These were undoubtedly material blessings coming from God to his chosen people. The same thing happened to Isaac's son, Jacob. Even though Jacob was a deceiver and had stolen his brother's blessing through trickery (Gen 27:1–40), God still blessed him materially.

His uncle Laban, for whom he worked for twenty years, changed his wages ten times (Gen 31:41), and yet he left with large herds and flocks because God blessed him miraculously (Gen 30:25–43).

Jacob prayed to God as he was on his way home. He said he was unworthy of all the kindness and faithfulness the Lord had shown him. He had set out with only a staff in his hand, but had returned as a rich man (Gen 32:9–10).

Jacob's tithing

However, twenty years previously, while he was on his way to Paddan Aram, God had revealed himself to him in a dream. As a result of that dream Jacob had vowed that the Lord would be his God and he would give to God a tenth (a tithe) of all that he would give to him (Gen 28:10–22).

Giving God a tenth of our income (tithing) is not taught in the New Testament and is not God's will for Christians. Those who believe it is point to Jacob's tithing and say that it's a biblical principle that dates back to his first dealings with mankind.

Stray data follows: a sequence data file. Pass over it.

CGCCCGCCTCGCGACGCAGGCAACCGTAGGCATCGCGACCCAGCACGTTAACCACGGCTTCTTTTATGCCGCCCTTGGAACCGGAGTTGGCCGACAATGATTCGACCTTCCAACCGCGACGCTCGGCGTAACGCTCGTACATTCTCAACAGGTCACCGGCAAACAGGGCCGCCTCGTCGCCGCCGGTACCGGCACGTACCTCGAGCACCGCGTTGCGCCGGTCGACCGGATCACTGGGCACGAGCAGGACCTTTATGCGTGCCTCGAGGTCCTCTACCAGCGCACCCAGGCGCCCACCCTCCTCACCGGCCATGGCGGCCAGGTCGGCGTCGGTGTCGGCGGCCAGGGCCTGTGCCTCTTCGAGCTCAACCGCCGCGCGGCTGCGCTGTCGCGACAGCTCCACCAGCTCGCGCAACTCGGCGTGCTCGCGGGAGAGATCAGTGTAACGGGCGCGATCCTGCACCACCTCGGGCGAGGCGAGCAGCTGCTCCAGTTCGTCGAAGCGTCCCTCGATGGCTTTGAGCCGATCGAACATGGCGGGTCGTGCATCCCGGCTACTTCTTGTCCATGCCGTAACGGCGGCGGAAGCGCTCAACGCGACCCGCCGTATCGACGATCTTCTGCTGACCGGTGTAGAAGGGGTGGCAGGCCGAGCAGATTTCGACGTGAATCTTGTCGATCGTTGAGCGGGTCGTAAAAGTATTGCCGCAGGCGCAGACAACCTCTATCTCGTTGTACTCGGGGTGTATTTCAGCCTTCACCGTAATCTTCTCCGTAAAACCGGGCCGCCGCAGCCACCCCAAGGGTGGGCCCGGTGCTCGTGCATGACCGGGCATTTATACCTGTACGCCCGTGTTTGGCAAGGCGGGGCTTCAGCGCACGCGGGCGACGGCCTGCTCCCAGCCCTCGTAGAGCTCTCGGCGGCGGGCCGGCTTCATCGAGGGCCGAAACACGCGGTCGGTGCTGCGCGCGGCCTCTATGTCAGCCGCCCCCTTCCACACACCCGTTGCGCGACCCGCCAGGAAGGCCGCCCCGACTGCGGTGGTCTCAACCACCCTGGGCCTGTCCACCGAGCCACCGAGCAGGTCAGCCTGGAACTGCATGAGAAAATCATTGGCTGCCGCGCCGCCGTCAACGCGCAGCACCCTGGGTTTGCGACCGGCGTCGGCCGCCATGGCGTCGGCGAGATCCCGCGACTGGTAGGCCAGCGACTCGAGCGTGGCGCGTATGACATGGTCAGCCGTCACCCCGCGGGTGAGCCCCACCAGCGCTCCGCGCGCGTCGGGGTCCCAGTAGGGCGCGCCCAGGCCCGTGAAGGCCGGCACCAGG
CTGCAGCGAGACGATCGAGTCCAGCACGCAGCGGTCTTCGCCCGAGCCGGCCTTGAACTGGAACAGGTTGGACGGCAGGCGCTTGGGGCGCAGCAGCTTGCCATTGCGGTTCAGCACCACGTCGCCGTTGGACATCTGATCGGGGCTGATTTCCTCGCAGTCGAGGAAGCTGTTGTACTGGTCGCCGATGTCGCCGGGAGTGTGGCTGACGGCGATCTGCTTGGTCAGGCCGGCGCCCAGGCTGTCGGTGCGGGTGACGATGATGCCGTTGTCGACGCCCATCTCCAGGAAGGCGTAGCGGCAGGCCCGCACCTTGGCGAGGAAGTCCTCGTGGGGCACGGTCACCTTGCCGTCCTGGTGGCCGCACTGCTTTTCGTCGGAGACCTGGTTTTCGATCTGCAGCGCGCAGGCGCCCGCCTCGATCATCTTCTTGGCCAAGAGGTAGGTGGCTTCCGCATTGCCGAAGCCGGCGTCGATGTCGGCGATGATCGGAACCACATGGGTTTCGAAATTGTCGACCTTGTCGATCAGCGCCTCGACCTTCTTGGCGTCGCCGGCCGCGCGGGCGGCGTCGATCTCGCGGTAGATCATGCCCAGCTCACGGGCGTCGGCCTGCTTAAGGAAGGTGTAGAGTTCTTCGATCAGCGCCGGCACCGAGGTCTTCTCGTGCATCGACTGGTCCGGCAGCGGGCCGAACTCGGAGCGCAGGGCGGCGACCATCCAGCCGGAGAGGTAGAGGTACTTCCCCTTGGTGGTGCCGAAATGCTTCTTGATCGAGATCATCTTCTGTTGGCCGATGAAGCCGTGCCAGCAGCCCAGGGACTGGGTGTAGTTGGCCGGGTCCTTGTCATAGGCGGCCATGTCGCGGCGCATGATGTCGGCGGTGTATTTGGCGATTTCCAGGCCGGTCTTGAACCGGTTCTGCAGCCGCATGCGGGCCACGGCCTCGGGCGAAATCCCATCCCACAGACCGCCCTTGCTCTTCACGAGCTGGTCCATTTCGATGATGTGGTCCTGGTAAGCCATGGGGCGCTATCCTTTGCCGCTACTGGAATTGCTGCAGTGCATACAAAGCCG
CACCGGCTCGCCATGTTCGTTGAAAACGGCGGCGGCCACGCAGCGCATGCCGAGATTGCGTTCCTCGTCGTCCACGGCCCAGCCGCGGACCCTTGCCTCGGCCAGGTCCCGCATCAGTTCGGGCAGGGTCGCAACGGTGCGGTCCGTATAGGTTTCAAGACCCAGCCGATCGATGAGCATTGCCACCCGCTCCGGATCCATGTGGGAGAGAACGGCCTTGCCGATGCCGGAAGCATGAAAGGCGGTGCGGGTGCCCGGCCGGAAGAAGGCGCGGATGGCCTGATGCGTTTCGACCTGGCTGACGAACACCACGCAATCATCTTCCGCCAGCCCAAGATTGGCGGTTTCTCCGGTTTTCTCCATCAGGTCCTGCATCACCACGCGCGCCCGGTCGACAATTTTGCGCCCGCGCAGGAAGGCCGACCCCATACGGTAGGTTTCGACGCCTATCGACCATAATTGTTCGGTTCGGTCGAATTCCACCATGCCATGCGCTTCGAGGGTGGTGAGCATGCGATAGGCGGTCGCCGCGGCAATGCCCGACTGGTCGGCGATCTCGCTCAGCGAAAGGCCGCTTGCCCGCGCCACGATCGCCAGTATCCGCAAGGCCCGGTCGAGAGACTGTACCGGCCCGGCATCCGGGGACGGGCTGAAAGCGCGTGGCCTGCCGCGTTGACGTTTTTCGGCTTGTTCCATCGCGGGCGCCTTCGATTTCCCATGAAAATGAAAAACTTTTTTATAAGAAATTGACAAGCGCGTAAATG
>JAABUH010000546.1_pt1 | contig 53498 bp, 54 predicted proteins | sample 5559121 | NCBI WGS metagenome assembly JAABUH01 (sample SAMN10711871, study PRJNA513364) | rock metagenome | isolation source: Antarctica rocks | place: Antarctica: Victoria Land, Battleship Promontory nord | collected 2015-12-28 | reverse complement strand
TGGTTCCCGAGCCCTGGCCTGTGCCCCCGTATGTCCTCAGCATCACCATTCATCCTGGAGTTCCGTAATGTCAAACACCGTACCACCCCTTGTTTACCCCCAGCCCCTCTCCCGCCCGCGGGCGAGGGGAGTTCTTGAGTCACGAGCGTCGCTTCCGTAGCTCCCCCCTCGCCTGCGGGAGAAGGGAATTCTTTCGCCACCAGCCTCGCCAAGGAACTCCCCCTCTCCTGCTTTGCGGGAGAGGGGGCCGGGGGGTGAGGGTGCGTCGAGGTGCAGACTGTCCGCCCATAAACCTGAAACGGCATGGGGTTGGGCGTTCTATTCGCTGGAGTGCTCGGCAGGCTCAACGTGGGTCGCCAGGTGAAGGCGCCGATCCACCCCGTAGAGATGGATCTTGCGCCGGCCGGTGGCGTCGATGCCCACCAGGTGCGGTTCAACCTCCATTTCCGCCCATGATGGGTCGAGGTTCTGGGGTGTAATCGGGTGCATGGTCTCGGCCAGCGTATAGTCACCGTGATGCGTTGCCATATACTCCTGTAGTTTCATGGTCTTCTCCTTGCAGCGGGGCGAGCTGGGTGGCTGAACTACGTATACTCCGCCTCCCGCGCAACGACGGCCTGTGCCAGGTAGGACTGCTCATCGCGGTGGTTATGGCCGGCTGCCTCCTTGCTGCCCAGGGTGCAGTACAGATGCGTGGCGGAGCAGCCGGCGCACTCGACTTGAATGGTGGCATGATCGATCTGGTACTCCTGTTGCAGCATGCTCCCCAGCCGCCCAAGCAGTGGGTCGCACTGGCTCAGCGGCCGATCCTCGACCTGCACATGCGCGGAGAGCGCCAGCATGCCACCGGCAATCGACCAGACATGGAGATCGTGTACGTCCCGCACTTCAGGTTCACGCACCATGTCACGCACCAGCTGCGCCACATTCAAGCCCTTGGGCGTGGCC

But the same could be said of animal sacrificing (Gen 8:20), circumcision (Gen 17:9–14) and keeping the seventh day holy (Gen 2:2–3), none of which are part of the New Covenant he has made with us through his Son, Jesus Christ (Luk 22:20).

We will look at New Testament giving later in this series.

Michael Graham
September 2005
Revised June 2022

Scripture quotations taken from The Holy Bible, New International Version (Anglicised edition). Copyright © 1979, 1984, 2011 by Biblica (formerly International Bible Society). Used by permission of Hodder & Stoughton Publishers, an Hachette UK company. All rights reserved.